The Best Kind of Meals Are the Friday Night Meals!
That moment when you get out of the army so late that you get home after every possible supermarket on the way has closed…
We've all been there. And sure, it isn't fun for anyone — lone soldier or not — to feel their time off getting chomped up because of logistical mistakes or even an apathetic commander who just doesn't get it. Most lone soldiers come home to, at best, roommates in a similar situation at best or worse, to an empty apartment altogether. This, in contrast to Israeli soldiers come home to a family that's been awaiting their return and have the delicious, homemade food already prepared to show for it.
Even if logistically you're fine (hey, some of us get home on Thursdays or even Wednesdays!), you never want to spend Friday night alone. And if you are lucky enough to know one or two "real" families in Israel who are happy to host you, sometimes you still wish you could be with your friends for Shabbat but still have a real meal (as much as I love cooking, more often than not I ended up eating crackers dipped in hummus as a "meal." Don't pretend you don't know what I'm talking about.)
This is exactly the need that The Lone Soldier Center Friday Night Dinners try to meet.
With the generous help of the Great Synagogue and our donors around the world, the Lone Soldier Center hosts monthly meals in Jerusalem and Tel Aviv. We have recently started hosting meals every few months for lone soldiers in Be'er sheva and Haifa as well!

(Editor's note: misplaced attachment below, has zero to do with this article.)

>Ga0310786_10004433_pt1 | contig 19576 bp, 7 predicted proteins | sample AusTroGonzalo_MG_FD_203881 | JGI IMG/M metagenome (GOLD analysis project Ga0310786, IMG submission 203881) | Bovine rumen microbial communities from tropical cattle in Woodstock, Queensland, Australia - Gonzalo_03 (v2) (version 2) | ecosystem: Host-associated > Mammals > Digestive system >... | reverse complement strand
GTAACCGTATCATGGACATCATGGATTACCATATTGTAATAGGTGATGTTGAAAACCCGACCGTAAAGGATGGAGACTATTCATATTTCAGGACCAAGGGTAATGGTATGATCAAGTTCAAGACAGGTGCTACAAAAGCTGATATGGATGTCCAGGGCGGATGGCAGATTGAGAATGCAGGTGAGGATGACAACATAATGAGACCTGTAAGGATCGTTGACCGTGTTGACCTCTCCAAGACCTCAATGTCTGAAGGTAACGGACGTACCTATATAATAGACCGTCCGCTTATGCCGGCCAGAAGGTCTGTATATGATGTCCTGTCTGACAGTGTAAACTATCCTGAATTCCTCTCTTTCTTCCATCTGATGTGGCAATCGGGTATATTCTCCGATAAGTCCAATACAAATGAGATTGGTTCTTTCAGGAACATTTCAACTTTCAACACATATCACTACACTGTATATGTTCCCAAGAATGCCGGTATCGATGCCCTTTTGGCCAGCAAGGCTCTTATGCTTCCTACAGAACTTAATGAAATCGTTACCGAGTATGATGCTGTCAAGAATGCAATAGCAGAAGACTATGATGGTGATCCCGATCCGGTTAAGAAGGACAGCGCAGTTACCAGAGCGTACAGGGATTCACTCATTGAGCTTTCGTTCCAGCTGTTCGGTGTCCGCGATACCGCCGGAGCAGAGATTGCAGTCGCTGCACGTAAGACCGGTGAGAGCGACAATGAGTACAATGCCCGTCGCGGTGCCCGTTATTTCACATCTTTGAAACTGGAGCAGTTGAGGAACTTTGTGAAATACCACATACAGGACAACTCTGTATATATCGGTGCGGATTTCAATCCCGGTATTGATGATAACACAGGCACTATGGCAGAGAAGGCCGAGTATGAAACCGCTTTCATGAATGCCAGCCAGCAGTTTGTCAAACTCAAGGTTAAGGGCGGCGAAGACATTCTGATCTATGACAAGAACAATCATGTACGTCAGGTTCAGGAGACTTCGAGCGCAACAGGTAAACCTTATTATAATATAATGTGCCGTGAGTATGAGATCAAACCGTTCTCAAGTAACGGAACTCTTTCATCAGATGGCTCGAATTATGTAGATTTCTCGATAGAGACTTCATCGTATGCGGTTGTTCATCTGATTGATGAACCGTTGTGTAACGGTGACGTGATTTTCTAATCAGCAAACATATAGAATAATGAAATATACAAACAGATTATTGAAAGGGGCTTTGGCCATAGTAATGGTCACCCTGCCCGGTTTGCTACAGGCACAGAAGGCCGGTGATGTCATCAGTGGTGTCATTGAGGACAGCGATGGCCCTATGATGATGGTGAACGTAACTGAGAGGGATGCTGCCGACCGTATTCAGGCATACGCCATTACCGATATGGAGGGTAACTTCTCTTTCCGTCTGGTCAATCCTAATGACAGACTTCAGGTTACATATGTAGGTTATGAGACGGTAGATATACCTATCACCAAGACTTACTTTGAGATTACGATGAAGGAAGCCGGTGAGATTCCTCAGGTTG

The meals allow you, our awesome lone soldiers, to come together for food and fun. New or soon-to-be-drafted lone soldiers are encouraged to come and get to know this growing community of people who have already been in the game for a while. We believe that these relationships benefit both the new and old lone soldiers.
So what exactly happens at a standard Friday night dinner?
The short, humorous answer can be found here. But for a more detailed answer, keep reading.
Right after Shabbat officially starts, there is an optional tefillah service in the synagogue.
Afterwards, everyone finds a place to sit around the many available tables already filled with salads and salads and appetizers. After Kiddush and HaMotzi, lone soldiers are served with a first and main course. That's right — a legit, three-course meal (that's what I'm talking about!). Throughout the meal, the different volunteers of The Center go around greeting the "regulars" and meeting new arrivals. This is a good time for soldiers and their advisors to meet and keep up with each other. Speeches are made and if you are newly drafted or released you will be asked to take a stand while everyone claps, leaving you blushing as if it's your Bar or Bat Mitzvah.
Finally a light dessert is served to the table. By this time, everyone at the table who didn't know each other going in is already arguing politics, sports, or whatever they can disagree about and hopefully, some people have made new friends. As a released lone soldier, I know it definitely gives me a sense of community and pride to see so many of us released, active, or drafting lone soldiers in one place, having dinner, as a family.
So if you haven't already (and if you have), come to the next Friday night dinner!
What's your favorite part of the Friday night meals? Share your experiences in the comments below!
If you would like to contribute to our Shabbat & Holiday meals, click here.